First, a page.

This is the way the Elder Gods and Old Ones of H.P. Lovecraft's Cthulhu Mythos work. They seem malicious, but they're simply so far beyond human comprehension that our concepts of good and evil cannot be applied to them. Works based on Lovecraft's universe tend to make an exception for Nyarlathotep, as someone who can operate on a human level and shows clear sadistic tendencies.
"The time would be easy to know, for then mankind would have become as the Great Old Ones; free and wild and beyond good and evil, with laws and morals thrown aside and all men shouting and killing and revelling in joy. Then the liberated Old Ones would teach them new ways to shout and kill and revel and enjoy themselves, and all the earth would flame with a holocaust of ecstasy and freedom."
The Mi-Go from The Whisperer In Darkness consider it a reward to extract your brain, put it in a jar, and take you on a cosmic sightseeing tour.
The Elder Things, on the other hand, are a massive subversion. They are by far one of the most bizarre species to come out of Lovecraft's mind, but their interests, desires, and needs are readable enough that a human can piece together their history from the bas-reliefs they used to decorate their houses. One of the people studying their ruins calls them "men of a different kind", despite their vastly different physiology and being long-vanished before the first ape hit another with a sharp rock.
The sphinxes who guard the first gate in The Neverending Story. Most people who attempt to pass them are instantly paralyzed and no one has been able to discern any pattern concerning who gets to pass.
In the film, the gnome states that the sphinxes strike those who do not feel their own worth. Although it later turns out that it's more "those who fail to dodge".
The Childlike Empress herself also qualifies. She is described as being something above and beyond any creature of Fantastica; for her, all of her creatures good or evil are equal, and she doesn't hesitate to send Atreyu to a life threatening adventure if it suits her purposes. Neither she will later come to the help of Bastian, even when he is in danger of losing all his memories and ending up as a resident of The City of the Old Emperors. For us, outside readers, her acts may sometimes seem like she doesn't care for anything, evil or just outright inexplicable.
The Elohim from the Chronicles of Thomas Covenant straddle this and Above Good and Evil; since they are Earthpower incarnate and able to see and understand nearly everything they frequently act in ways that are incomprehensible to us mere mortals. To top it off, they also tend to say that anyone who isn't an Elohim can't even think about judging them and their actions. Bastards.
From the same series, the ur-viles. Initially introduced as Always Chaotic Evil, it's revealed they they're an artificial race created by Black Magic, and consider their own existences to be abominable. Everything they do is based around attempting to create some purpose for their lives- whether that purpose be good or evil. As of the Last Chronicles, they seem to have chosen good.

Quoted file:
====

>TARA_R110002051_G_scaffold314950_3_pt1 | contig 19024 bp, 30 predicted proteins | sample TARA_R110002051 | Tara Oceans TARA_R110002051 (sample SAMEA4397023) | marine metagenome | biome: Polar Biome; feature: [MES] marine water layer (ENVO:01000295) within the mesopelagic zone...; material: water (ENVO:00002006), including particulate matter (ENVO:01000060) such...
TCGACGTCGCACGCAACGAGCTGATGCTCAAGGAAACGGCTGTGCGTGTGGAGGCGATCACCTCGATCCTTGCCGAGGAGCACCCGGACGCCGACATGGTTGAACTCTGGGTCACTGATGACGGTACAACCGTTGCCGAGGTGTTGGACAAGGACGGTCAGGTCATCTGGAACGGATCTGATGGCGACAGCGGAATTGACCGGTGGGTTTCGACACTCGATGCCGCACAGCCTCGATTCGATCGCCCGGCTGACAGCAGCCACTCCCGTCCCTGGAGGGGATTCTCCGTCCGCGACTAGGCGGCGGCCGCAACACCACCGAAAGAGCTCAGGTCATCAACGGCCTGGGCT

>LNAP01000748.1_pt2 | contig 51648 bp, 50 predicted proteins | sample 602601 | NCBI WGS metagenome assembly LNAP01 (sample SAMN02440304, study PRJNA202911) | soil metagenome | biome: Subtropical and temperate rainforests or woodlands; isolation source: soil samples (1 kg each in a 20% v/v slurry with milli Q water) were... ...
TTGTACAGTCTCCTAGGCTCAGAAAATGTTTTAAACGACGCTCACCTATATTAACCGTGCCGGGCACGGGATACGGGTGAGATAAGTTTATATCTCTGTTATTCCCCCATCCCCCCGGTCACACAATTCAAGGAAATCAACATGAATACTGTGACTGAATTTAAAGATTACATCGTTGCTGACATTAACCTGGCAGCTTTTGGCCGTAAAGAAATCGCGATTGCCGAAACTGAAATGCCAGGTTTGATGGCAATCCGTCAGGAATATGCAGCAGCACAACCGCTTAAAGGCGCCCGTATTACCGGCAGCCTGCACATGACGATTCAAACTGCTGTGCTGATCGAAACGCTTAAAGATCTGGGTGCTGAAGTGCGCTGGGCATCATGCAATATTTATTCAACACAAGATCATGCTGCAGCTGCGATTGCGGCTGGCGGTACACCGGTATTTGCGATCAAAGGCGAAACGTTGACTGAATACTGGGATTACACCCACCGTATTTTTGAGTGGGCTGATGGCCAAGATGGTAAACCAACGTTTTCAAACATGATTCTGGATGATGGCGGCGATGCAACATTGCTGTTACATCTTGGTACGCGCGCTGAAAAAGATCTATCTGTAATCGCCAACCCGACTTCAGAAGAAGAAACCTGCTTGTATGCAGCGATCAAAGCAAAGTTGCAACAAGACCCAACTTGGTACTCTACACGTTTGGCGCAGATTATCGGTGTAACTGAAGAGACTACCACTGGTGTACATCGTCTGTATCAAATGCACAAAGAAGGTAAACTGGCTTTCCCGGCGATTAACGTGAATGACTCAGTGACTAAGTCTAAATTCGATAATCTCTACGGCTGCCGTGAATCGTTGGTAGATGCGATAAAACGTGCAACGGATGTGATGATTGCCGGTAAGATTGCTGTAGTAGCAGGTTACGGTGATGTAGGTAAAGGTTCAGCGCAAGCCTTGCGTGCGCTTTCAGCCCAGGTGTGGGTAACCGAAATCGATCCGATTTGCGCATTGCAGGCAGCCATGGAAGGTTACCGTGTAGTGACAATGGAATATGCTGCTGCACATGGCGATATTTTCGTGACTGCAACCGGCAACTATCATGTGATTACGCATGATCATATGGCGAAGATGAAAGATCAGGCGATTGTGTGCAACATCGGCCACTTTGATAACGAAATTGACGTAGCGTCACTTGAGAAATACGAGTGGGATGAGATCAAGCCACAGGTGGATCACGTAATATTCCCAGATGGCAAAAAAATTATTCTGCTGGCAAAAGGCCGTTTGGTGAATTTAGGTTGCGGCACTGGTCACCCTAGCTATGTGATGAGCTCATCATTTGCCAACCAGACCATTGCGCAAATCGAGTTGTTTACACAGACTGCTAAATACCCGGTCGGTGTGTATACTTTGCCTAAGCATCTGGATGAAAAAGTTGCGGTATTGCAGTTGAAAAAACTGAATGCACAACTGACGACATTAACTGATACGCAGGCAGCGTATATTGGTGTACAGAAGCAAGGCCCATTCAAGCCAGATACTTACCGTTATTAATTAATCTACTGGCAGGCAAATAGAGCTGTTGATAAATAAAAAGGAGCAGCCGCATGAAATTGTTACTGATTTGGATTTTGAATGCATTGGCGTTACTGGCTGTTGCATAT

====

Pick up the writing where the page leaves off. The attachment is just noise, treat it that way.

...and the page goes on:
Tom Bombadil from The Lord of the Rings is considered to be something of a mystery by the people of Middle Earth. No one really knows who or what he really is, while Treebeard (who was around before the First Age) has stated that Tom was on Middle Earth long before anyone else. He ultimately comes across as something of a True Neutral who exists outside of the conflict between good and evil: though this makes him the only character in the original story who could outright ''ignore'' the power of the One Ring, it also meant that he was incapable of possessing it as well. At the Council of Elrond in Rivendell, the possibility of giving the One Ring to Tom Bombadil for safekeeping is rejected by Gandalf, on grounds that he was incapable of understanding this responsibility, and would end up either losing or even discarding the Ring out of carelessness.
The Inchoroi from R. Scott Bakker's Second Apocalypse series (more commonly known for the Prince of Nothing Trilogy) qualify for this trope. They are described as being a "Race of Lovers," by which they mean a race "given wholly to their lusts," for whom the vagaries of ejaculation and their lust are king. It was presumably a nasty shock for them when they found themselves stranded on a planet where Old Testament Morality — including damnation — is objectively real, meaning that the species is doomed to burn in hellfire for eternity upon death.
The Dunyain monks also have a very alien concept of morality. The goal of their organisation is to create a "self-moving soul," a being with absolute free will. In the meantime they consider everyone else to not be autonomous beings but rather slaves to circumstance. Therefore the Dunyain have no compunctions about manipulating people however they like and genuinely see nothing wrong with it.
Sergey Lukyanenko's Genome trilogy features Brownies, aliens whose behavior is completely insane by human standards.
Lukyanenko absolutely loves this trope and uses it whenever possible. For example, in one of his first major works, The Lord from the Planet Earth trilogy, there were Fangs — a race of aliens who judged anything by its ''aesthetics''. So, upon learning the War Is Glorious trope from humans, they though that humans would be good sports and immediately went to war. When they found (from the main character, incidentally) that humans also think that the War Is Hell, they were utterly dumbfounded by such seemingly schizophrenic (to them) thinking. And that's just the least bizarre example.